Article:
Alert Fatigue


My sons make quite a ruckus learning to play their musical instruments (a drum and electric guitar).  But there is another type of noise that can cause just as big a headache: digital noise.  Our electronics beep and chirp and ring, helping us keep pace with our hectic lives.  Our computers, phones, tablets, alarms, door bells, and watches are always vigilant.  They wake us in the morning, remind us of our next appointment, notify us when our friends post updates, let us know when a package was delivered, tell us when it’s time to leave, warn us of inclement weather, notify us that someone is calling or texting, etc.  Modern-day cars are just computers on wheels, with their own lights and beeping noises.  Even our appliances are getting in on the action.  Microwaves, ovens, washers, and even refrigerators have their own warning signals.

Recently I missed an appointment.  I had received a text message the day before and I had a reminder on my calendar.  I realized, however, that I have become immune to all these noises.  There are so many alerts vying for my attention that I have practically grown numb to their cacophony.

By mistakenly missing my appointment, I am reminded of an important lesson… the value of separating out the important from the mundane.  Farmers used wind to separate wheat from chaff.  Gold miners used a pan to differentiate gold from other deposits.  Banks use machines to rapidly sort real money from counterfeit bills.  Throughout history, people have come up with clever inventions to filter out noise and reduce “alert fatigue.”*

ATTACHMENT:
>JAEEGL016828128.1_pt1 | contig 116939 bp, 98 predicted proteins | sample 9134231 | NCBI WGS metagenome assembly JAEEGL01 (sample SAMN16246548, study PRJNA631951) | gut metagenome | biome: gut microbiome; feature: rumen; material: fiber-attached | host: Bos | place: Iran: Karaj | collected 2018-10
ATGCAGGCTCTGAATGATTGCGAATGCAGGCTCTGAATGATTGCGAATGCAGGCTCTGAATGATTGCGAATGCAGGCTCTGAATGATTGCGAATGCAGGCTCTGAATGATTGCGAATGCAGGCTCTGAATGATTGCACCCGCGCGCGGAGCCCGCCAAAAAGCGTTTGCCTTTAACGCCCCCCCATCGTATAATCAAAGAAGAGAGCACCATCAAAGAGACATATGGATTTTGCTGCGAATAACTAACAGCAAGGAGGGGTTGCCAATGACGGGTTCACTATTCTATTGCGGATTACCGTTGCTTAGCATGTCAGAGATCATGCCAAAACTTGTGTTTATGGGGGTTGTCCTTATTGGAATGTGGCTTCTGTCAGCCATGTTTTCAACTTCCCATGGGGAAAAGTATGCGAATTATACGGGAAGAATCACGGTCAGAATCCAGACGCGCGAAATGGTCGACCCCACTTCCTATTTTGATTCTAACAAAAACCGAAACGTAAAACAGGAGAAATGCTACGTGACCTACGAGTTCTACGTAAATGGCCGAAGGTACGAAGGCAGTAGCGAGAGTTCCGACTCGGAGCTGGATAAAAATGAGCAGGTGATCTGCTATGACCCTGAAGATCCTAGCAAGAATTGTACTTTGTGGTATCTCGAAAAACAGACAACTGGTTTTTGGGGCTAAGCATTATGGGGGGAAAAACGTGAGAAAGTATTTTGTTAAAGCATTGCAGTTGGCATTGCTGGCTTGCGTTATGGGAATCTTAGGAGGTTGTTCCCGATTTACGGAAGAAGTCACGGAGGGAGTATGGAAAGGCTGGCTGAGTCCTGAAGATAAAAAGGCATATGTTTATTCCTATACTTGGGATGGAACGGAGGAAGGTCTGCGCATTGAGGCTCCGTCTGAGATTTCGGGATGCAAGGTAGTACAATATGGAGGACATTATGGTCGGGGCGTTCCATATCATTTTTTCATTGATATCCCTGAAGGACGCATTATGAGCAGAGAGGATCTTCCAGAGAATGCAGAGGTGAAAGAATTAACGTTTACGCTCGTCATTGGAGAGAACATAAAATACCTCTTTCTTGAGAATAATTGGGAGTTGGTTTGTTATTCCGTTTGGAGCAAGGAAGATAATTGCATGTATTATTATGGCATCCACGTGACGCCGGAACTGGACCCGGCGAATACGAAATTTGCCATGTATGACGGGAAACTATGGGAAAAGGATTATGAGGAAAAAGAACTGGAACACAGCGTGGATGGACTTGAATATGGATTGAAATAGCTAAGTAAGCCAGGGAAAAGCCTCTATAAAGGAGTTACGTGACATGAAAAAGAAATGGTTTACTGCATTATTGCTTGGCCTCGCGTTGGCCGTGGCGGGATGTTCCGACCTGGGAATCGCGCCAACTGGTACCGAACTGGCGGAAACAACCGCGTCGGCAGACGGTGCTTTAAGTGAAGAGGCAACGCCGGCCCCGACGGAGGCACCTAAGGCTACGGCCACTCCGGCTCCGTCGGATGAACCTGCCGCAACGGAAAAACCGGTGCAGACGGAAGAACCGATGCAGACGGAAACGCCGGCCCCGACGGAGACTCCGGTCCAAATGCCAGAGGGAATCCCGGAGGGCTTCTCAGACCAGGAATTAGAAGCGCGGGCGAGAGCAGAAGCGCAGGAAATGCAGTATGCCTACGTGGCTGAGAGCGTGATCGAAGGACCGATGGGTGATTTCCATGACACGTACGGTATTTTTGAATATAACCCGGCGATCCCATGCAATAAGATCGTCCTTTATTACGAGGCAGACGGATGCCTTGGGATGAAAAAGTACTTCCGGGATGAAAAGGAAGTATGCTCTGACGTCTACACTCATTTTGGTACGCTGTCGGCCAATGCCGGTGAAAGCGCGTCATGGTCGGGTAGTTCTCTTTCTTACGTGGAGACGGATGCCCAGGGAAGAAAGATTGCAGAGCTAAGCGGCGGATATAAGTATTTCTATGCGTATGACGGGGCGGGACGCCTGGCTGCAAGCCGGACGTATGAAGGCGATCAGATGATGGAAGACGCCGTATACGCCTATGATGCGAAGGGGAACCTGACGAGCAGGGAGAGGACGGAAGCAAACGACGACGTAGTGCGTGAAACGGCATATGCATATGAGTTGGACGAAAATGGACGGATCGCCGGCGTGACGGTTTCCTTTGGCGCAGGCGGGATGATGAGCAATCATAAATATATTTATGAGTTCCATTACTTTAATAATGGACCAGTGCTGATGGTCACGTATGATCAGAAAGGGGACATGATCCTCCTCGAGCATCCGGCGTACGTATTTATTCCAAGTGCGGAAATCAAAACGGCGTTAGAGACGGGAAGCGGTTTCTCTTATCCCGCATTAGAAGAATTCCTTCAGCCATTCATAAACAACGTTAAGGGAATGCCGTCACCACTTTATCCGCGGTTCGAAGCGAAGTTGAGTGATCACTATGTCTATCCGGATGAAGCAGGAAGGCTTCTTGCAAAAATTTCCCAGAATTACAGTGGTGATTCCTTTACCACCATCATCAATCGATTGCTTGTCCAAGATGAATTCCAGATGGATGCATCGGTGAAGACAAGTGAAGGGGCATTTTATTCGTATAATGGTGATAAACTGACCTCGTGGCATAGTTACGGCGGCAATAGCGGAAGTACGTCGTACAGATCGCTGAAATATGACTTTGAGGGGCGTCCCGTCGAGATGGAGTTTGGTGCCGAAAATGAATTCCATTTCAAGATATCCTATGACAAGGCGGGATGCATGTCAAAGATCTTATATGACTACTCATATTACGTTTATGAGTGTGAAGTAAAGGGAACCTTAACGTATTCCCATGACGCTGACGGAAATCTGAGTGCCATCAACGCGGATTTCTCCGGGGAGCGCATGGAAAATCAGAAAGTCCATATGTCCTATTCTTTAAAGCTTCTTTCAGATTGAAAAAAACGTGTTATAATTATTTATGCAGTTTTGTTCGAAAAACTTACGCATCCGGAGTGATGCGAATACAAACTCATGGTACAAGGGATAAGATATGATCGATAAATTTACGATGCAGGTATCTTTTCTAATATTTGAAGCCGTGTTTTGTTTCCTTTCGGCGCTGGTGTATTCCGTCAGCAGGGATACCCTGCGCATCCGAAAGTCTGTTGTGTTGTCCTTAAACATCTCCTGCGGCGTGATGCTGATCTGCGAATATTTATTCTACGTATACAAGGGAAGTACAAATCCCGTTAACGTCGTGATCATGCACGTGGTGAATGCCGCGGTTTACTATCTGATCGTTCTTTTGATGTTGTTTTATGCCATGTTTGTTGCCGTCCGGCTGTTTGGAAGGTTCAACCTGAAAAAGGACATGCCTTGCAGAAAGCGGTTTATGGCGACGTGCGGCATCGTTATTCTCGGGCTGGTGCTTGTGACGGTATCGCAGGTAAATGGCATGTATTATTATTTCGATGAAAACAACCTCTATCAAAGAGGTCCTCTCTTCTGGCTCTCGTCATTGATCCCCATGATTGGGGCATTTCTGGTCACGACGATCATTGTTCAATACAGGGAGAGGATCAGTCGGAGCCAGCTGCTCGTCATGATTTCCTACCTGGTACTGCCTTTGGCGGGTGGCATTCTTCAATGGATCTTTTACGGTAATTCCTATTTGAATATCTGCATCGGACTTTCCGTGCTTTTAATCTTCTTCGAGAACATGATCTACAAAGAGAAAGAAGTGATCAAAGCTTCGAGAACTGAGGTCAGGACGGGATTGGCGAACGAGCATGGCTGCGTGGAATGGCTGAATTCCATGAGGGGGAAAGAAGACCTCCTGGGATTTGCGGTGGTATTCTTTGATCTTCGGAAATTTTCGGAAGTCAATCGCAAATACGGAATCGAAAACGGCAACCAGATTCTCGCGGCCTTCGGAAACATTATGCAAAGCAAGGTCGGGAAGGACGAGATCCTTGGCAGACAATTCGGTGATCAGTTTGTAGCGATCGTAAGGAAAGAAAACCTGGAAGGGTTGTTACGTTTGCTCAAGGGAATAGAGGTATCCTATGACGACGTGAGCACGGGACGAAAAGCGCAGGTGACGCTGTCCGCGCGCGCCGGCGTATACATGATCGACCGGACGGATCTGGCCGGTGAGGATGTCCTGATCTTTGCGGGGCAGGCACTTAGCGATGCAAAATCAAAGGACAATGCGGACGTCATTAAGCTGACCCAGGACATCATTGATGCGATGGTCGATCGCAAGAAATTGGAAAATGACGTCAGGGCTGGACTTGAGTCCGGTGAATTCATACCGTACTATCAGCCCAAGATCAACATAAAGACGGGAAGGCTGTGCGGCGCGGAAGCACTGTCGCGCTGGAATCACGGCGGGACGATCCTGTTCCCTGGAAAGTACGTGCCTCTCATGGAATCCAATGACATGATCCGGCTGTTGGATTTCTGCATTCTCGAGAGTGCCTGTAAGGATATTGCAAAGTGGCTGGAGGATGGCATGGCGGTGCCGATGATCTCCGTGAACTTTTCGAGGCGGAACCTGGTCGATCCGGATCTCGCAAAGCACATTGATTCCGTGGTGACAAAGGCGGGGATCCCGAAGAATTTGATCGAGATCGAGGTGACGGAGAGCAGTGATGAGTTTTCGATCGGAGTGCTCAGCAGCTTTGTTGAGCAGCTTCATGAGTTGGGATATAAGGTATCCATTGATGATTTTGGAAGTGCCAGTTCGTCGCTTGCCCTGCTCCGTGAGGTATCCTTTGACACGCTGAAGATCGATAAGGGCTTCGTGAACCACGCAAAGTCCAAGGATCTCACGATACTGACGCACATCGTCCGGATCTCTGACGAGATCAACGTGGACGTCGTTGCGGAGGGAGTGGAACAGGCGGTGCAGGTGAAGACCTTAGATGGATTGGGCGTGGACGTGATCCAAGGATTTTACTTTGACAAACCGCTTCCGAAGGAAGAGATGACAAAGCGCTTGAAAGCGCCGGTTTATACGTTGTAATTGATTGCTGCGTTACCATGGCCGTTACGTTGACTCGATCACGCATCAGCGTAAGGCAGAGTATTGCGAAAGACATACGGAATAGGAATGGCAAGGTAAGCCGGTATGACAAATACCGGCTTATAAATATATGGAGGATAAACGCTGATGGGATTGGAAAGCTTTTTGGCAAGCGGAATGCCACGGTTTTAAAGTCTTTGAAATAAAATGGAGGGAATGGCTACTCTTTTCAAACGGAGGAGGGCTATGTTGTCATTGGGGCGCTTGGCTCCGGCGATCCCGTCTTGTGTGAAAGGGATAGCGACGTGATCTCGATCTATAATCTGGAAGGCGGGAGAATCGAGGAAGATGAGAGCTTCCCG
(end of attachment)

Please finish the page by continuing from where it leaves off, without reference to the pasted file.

The National Institute of Health published a study on the impact of computer systems generating alerts for prescription drug interactions and concluded:

Clinicians became less likely to accept alerts as they received more of them, particularly repeated alerts.*

This principal is also true in technology.  It is very important to monitor our applications and infrastructure.  Ideally we identify an issue before it causes an outage.  When outages do occur, however, the right people need to know and address the issue as fast as possible.  Outages result in lost revenue.  Amazon had a 63 minute outage in 2018 that was estimated to have cost it almost $100 million.*  A 14 hour outage in March 2019 cost Facebook about $90 million.*  If alerts go off too often technicians just snooze them and the alarm becomes meaningless, resulting in increased downtime.

Monitoring tools have become great at identifying problems and triggering alerts.  Companies should monitor multiple aspects of their systems for issues that may cause outages or for signs of a security breach.  Computers can trigger alerts for just about anything from running low on disk space to overheating to bugs in software applications to unusual login activity.  Many alerts are really just notices that the computer is running some cleanup process or installing some patches.  If senior technicians are woken in the middle of the night for every issue they will quickly start to tune out the alerts.  It is crucial to automatically prioritize the alerts and only page IT staff for truly crucial problems.  A corollary to this is the need to page the right people and only the right people.  Otherwise companies end up with “it’s not my problem” syndrome and critical alerts will go unanswered.

Alert fatigue prolongs outages and impacts the bottom line.  It may also jeopardize security if the alert is for a potential data breach.  Tuning alerting systems is not always easy.  It requires good judgement and some trial and error.  Filter out too many alerts and you might miss something critical.  Filter out too few alerts and you end up with alert fatigue.  It is just like screening your phone calls.  If you don’t screen the calls you end up on the phone with a pushy salesperson.  But if you screen too many calls you end up missing someone you really need to speak with.